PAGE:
surinenglish

Prostitution: there is a way out

    Elena, Gladys and Cristina clasp hands with two experts from Arrabal, who prepare them for work.
    Elena, Gladys and Cristina clasp hands with two experts from Arrabal, who prepare them for work. / Á.C.
    • The initiative, coordinated by Mujer Emancipada and Arrabal, has helped 45 women in three years and 20 per cent of them now have jobs

    When Elena (not her real name) arrived in Malaga ten years ago for a holiday, taking a break from her Law studies in her native Bulgaria, she could never have imagined that it would end up as a one-way journey. A casual meeting with a childhood friend while she was here marked a before and after in her life and meant that her future would be very different from the one she had planned. She was persuaded that independence was desirable, and in pursuing it she destroyed all her dreams.

    "My friend persuaded me to stay here. She was working as a live-in home help and told me life was much better in Spain," says Elena, who is now 37, "but I regretted it almost from the start." Even so, she found work as a cleaner and carer for elderly people until the economic crisis changed her life. "As it did for everyone," she says.

    Even after things went wrong, going home was never an option for Elena, who had left her parents and sister back in Bulgaria. "I would have been so ashamed to go back with nothing," she admits. Her family has no idea what happened to her after the crisis began. Elena lived in Torremolinos, "where you get to know a lot of people," and things became very desperate for her financially. In the end, she decided her only option would be to sell her body.

    Strangely, neither Elena nor the other girls who took part in this report used the word 'prostitution', although that was their common destiny. Elena refers to it as "doing that"; Gladys, beside her, only says that yes, she also used to hang out on the Guadalhorce industrial estate to make a living; and Cristina tells her story of real hardship but only refers to "the other."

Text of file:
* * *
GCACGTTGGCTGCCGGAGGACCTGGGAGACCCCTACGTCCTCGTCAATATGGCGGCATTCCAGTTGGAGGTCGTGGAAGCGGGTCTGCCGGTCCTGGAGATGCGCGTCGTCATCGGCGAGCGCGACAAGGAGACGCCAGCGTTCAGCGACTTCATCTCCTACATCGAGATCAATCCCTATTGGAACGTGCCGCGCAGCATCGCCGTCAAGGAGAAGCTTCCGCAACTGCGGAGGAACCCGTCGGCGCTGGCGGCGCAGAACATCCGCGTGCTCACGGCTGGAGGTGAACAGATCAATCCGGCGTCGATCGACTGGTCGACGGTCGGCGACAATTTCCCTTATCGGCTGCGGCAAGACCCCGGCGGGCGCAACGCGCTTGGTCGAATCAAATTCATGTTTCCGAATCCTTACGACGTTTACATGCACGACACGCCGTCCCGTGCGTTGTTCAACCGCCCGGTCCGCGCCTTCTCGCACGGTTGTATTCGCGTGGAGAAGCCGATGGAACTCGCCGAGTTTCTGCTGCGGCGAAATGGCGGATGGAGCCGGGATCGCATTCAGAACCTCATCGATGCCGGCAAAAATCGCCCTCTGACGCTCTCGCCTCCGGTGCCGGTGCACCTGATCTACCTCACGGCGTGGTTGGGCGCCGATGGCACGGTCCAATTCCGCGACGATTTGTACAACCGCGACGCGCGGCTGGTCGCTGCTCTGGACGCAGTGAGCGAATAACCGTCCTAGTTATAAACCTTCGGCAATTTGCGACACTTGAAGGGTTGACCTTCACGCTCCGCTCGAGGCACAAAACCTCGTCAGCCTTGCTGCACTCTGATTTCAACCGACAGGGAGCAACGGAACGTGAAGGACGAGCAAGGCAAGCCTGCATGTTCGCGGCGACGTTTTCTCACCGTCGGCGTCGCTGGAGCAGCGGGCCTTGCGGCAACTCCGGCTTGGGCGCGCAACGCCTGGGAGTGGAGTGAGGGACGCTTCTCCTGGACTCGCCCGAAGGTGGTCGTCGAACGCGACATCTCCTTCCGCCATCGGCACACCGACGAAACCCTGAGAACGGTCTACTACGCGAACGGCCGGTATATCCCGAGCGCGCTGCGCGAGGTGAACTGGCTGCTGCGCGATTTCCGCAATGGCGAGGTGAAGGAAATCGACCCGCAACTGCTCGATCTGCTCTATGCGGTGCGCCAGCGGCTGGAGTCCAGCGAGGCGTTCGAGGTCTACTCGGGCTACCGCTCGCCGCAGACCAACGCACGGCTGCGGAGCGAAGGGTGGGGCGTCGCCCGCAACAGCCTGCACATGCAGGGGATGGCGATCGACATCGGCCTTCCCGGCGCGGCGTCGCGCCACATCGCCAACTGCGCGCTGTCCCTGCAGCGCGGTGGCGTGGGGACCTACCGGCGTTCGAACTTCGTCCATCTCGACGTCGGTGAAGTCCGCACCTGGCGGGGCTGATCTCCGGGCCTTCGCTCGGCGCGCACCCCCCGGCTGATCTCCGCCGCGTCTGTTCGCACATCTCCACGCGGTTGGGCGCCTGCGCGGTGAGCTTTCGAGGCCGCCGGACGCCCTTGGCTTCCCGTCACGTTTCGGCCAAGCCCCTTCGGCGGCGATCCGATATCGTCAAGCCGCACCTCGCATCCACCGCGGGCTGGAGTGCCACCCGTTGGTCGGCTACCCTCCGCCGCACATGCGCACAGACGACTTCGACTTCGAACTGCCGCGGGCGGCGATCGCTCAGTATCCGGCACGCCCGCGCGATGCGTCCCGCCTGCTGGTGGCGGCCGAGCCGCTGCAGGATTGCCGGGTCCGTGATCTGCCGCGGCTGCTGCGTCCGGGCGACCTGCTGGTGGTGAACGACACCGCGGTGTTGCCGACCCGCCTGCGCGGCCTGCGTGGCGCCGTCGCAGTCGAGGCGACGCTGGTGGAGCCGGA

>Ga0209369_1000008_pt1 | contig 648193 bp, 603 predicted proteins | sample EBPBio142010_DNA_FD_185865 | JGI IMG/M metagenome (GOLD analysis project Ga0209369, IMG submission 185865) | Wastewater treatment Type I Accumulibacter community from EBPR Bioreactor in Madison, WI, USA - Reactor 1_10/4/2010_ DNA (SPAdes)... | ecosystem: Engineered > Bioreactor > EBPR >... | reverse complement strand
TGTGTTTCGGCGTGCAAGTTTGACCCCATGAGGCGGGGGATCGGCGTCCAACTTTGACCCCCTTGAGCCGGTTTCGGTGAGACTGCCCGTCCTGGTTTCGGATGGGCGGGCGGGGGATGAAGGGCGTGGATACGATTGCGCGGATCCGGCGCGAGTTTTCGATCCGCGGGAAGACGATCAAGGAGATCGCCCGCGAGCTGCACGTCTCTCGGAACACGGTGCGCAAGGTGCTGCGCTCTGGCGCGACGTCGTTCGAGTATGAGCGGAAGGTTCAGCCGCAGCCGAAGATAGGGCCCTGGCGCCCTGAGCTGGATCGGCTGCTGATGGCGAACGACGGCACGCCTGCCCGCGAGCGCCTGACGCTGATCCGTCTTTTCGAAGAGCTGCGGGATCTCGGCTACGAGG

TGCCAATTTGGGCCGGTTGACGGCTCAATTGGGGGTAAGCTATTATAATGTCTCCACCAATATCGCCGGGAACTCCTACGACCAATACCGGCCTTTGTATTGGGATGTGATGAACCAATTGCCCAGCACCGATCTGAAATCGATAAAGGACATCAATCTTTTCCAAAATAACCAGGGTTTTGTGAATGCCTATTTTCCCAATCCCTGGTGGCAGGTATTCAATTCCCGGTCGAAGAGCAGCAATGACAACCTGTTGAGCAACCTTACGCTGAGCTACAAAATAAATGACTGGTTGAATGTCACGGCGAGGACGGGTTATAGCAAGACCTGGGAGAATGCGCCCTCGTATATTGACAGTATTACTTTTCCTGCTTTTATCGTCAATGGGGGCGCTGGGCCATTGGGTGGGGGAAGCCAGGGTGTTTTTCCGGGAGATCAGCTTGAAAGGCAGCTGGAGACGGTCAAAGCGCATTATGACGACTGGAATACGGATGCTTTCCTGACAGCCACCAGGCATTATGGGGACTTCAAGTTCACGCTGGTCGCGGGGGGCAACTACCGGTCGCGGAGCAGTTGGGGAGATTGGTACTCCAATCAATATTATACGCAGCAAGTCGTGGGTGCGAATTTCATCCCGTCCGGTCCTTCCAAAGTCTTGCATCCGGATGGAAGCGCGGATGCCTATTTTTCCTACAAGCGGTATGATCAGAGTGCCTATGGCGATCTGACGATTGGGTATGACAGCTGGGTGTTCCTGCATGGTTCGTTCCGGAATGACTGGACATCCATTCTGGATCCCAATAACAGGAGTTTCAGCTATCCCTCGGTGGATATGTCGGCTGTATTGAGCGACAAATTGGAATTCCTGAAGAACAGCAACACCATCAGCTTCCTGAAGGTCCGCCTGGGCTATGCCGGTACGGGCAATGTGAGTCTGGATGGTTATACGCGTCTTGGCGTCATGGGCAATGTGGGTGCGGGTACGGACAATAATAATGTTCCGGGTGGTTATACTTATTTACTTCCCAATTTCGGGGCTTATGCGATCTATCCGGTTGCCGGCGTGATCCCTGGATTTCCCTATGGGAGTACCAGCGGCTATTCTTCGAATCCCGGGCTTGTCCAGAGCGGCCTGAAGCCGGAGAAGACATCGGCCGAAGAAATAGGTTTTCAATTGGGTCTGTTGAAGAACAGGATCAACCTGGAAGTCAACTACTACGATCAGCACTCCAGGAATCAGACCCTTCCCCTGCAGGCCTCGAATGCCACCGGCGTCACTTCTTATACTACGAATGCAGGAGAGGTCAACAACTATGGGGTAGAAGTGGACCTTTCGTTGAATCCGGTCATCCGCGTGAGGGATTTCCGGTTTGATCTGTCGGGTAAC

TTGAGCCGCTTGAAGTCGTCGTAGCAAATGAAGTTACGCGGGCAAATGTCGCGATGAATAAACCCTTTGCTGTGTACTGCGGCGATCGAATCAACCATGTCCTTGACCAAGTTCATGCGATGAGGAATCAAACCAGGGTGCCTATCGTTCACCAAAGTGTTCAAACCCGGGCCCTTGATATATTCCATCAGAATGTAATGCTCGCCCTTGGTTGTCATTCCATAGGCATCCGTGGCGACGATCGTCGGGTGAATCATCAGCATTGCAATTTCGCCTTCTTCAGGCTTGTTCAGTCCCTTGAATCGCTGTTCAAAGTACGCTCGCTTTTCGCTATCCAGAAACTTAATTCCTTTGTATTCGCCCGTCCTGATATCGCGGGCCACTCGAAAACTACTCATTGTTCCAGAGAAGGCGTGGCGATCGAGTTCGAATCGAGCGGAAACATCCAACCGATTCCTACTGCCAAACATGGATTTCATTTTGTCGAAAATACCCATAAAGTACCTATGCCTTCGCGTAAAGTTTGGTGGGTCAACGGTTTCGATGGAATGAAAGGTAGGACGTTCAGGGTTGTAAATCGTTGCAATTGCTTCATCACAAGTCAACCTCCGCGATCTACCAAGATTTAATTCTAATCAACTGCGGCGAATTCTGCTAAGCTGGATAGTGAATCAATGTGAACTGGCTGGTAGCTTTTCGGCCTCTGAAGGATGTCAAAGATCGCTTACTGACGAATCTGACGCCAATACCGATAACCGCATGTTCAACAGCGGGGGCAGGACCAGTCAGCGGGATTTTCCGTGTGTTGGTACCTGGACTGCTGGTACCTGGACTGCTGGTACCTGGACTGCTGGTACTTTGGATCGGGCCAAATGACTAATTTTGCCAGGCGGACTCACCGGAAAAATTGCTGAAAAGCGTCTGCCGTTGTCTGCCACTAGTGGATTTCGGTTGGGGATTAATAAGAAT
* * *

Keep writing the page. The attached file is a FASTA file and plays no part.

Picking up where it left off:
But "the other" is what led these women to the Mujer Emancipada (Emancipated Woman) association in Malaga, which tries to help women who have become involved in prostitution on the industrial estate and have voluntarily taken the decision to change their lives. In other words, that is what the women want to do and the association gives them the tools to do so, as part of the 'Kapaces' project. The Arrabal association also plays an important role in this project.

    The initiative, which was the idea of the Citizen Participation, Immigration and Cooperation for Development Department of Malaga City Hall, has been operative for three years and during that time it has assisted 45 girls. About 20 per cent of them have found work after taking part in this programme. That is a significant number, especially bearing in mind that most of the women who are incorporated into the 'Kapaces' project have little education - or at least their studies are not valid in Spain - and they have dependants and are immigrants. With almost everything going against them already, the crisis hit the most vulnerable collectives especially hard.